How I got married – Part 2
As I am curating the twitter user @weareqatar , I get some questions that aren’t easy to answer in 140 characters or less, so I’m replying here and linking there.
@WeAreQatar Okay, so how did you meet your wife?
— Nicola Ellegaard (@banafsaji) December 12, 2013
“The men can come” … When I heard this sentence I was so happy. We agreed on a Thursday.
My father and I went to their house (I drove his car), and were greeted by her uncle (maternal), and some of her brothers.
In their majlis we went through the usual Arabic coffee, tea, greetings, how are yous… The TV was muted and was showing a football game.
After a while, my father requested her hand for his son (me)… Her uncle said they’d be honored.
In some families, the bride’s family requests a specific amount to be paid to her as a dowry, in our tribe this is not an accepted practice (the bride’s family wouldn’t want to be seen as gold-diggers, and they usually get higher amounts this way).
We continued drinking tea, and discussed many unrelated things. When we were ready to leave, they brought in some oud incense … The traditional saying no staying after the oud applies.
That was the first step, now we’re engaged, but I haven’t seen her or heard her voice yet. I still wasn’t sure if she was asked and if she agreed (she was, and did).
Families/Tribes also differ in what happens after that, in some families he can call her on the home phone, in others he can see her (chaperoned), in others he can go out with her… in ours, it’s NOTHING until the contract is signed.
What’s this contract? It’s a marriage contract. We’d be officially married. Separation would be a divorce. And it’s only complete when the wedding party and consummation happens. (This is part of the reason why divorce rate is so high here, you’re married during courtship – not even “dating” )
We ( our mothers, my father, and I ) agreed later on a contract date. The contract requires the presence of the groom, the bride’s guardian (father, or paternal uncle, or brother, or maternal uncle in that order), and witnesses. It can be signed at the marriage court, or one can bring the registrar (maathoon/mazoon – I prefer to use English words) to their house.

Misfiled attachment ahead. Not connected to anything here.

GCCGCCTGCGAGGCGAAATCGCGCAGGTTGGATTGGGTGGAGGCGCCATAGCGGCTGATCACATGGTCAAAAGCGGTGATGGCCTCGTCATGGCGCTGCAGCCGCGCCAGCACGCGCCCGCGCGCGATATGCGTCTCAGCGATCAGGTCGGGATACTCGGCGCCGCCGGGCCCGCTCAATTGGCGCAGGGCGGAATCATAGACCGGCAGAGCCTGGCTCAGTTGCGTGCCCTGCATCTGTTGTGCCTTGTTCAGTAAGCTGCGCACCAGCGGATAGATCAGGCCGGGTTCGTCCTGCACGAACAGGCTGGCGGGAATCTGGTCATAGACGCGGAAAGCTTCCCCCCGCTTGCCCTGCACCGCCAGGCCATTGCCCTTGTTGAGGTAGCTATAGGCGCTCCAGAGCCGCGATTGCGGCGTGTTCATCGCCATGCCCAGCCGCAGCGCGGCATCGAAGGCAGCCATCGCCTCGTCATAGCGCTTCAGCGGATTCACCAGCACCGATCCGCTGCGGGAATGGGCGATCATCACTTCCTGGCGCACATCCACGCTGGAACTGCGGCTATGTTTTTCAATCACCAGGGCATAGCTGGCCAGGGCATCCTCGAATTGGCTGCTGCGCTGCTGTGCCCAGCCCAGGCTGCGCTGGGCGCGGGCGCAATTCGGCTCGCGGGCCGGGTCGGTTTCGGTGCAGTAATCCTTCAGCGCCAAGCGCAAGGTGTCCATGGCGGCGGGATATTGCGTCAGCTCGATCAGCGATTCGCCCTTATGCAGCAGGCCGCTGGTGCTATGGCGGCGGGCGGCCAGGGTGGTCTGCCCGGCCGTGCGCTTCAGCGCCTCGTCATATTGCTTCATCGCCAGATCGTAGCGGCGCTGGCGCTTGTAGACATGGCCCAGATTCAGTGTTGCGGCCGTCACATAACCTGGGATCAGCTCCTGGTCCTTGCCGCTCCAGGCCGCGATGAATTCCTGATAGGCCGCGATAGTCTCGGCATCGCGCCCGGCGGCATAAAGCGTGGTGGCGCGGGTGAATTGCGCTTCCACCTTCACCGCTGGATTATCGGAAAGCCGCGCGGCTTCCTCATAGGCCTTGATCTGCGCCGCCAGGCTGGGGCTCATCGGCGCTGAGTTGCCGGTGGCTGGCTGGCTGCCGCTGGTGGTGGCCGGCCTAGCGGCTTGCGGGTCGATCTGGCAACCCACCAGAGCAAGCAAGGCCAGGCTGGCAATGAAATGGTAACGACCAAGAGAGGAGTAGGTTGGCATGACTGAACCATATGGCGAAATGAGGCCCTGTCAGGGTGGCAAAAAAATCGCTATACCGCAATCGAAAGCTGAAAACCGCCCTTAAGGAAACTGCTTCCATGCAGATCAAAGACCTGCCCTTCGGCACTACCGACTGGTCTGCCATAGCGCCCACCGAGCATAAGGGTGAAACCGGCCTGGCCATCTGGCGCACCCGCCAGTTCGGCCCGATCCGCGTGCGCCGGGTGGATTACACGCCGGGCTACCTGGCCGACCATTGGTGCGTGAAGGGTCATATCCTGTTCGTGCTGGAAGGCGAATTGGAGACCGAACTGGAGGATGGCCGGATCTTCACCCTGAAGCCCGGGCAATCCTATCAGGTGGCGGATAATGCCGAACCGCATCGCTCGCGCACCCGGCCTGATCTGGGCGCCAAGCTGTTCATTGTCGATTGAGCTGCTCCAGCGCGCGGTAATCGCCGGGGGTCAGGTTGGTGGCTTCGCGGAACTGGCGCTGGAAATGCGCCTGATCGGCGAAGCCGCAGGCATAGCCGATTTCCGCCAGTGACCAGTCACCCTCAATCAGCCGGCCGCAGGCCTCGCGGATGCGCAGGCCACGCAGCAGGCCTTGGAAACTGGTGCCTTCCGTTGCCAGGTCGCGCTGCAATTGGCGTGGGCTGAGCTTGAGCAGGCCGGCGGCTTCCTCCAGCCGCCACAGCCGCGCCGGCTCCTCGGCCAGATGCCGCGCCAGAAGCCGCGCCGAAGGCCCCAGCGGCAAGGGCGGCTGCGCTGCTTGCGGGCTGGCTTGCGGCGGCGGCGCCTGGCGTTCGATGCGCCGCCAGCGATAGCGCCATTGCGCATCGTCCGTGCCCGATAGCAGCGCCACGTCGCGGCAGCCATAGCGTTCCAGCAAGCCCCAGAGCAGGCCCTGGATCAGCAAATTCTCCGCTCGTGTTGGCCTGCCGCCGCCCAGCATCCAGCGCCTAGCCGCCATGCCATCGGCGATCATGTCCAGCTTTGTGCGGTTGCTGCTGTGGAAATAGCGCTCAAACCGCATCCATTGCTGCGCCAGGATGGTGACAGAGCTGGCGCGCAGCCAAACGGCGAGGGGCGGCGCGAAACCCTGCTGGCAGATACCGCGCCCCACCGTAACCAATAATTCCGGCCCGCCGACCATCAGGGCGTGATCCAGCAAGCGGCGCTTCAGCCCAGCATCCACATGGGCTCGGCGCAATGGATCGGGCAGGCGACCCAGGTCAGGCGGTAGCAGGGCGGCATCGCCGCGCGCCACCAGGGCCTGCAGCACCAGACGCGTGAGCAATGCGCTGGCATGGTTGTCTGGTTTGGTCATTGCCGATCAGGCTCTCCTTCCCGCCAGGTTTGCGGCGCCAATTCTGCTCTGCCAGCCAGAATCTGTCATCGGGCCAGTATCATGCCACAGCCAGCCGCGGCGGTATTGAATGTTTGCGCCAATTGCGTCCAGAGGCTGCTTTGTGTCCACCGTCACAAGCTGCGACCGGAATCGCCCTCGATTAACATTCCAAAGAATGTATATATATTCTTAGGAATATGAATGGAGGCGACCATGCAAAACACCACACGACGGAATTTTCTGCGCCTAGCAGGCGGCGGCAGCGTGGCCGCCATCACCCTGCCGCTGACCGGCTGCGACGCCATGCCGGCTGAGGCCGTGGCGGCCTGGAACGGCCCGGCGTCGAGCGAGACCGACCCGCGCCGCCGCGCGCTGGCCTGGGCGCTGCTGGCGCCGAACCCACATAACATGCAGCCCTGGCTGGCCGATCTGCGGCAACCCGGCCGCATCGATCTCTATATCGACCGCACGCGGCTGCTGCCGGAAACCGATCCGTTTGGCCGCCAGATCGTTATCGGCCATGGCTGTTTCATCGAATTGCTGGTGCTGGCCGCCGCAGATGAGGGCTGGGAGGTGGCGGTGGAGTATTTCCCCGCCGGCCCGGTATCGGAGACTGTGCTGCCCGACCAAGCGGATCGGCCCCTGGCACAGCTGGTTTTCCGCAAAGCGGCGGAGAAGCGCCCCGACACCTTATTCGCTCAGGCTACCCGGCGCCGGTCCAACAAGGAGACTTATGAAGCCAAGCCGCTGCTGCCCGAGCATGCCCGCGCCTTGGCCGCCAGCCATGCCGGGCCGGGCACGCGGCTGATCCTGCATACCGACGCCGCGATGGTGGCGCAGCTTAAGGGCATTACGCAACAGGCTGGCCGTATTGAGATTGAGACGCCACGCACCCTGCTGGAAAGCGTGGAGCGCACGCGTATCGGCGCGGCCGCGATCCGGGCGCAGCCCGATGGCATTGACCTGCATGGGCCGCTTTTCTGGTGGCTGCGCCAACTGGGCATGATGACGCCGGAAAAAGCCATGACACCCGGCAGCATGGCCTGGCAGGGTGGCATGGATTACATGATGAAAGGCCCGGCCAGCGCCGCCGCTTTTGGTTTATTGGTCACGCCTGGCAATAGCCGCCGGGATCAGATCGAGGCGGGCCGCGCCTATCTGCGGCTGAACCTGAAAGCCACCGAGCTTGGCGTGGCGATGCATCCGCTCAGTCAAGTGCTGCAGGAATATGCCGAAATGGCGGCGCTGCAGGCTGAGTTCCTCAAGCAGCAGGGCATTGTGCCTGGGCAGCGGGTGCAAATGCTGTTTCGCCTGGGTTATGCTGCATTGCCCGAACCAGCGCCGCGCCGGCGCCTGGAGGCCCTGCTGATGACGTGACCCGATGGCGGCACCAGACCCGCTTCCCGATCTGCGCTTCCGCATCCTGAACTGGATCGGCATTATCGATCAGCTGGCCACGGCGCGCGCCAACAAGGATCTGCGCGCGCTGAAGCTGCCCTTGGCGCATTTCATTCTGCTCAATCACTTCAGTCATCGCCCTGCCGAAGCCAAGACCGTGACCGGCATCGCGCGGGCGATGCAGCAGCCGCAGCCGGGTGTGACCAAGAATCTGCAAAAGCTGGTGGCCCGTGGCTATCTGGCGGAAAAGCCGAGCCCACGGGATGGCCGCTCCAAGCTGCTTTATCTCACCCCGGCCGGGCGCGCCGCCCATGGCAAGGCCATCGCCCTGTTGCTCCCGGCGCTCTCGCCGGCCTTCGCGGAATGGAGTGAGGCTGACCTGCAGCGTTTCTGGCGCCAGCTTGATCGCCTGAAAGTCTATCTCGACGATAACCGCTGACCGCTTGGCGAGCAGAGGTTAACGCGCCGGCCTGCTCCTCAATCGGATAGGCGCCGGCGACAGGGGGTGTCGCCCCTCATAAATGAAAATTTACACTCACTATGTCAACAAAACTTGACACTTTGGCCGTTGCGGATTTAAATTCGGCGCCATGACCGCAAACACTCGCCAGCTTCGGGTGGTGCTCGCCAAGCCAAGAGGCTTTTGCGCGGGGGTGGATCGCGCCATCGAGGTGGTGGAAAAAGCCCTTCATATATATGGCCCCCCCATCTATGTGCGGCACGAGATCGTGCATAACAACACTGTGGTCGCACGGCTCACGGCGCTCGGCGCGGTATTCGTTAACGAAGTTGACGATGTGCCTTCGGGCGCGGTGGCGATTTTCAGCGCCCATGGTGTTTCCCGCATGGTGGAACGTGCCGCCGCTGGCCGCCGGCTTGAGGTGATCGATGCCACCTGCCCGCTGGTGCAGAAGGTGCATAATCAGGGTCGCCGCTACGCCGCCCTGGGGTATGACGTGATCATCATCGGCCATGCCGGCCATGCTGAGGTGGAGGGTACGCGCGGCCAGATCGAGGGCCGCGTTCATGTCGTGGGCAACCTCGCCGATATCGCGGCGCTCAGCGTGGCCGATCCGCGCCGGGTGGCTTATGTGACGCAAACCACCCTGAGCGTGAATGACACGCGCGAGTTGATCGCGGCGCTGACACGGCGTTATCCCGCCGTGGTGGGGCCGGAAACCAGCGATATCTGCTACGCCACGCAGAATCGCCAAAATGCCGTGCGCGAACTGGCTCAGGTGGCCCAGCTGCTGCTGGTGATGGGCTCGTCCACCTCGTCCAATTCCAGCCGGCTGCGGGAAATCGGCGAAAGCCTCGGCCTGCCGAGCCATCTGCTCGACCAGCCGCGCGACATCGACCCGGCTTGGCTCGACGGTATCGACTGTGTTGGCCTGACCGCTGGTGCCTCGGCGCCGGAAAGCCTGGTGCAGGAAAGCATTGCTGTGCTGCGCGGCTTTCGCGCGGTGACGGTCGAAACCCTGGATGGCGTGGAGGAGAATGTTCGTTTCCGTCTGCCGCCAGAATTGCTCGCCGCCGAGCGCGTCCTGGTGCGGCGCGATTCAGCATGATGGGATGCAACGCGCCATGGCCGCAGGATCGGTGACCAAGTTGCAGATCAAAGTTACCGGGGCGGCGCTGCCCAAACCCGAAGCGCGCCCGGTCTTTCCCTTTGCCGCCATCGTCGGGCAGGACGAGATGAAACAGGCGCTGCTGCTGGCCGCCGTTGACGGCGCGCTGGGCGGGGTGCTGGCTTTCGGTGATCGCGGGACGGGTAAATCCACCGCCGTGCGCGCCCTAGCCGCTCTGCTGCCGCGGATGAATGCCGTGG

We called one of the registrar and described the house. I drove my father there again. Usual protocols applied, coffee, tea, greetings, …
When the registrar came in, he asked for the groom, the spouse’s guardian, and witnesses. He took our ID cards and requested the bride’s ID card. He asked about the dowry amount and her uncle said nothing. The registrar said it can’t be nothing, he suggested to write QR1000, and anything more than that would be a non-binding gift. (Most families send a few hundred thousand riyals)
The registrar needed to be sure that she agreed, so he asked to hear her approve, even if it was behind a door or window.
While we were all sitting in the majlis, she was behind a door, and the registrar stood on the other side of the door with her brother. He verified her name, and asked if she agreed to marry me. He cited both our names in the ID cards with many ancestors.
They both came back and said we can continue if I approve of her condition: “to allow her to continue studying”, I approved. Both the groom and guardian needed to recite a specific approval text, the registrar read and we repeated.
I signed, her brother signed, then the witnesses did the same. We were officially married.
YOU MAY NOT DO ANYTHING TO THE BRIDE! 🙂
The long wait comes next…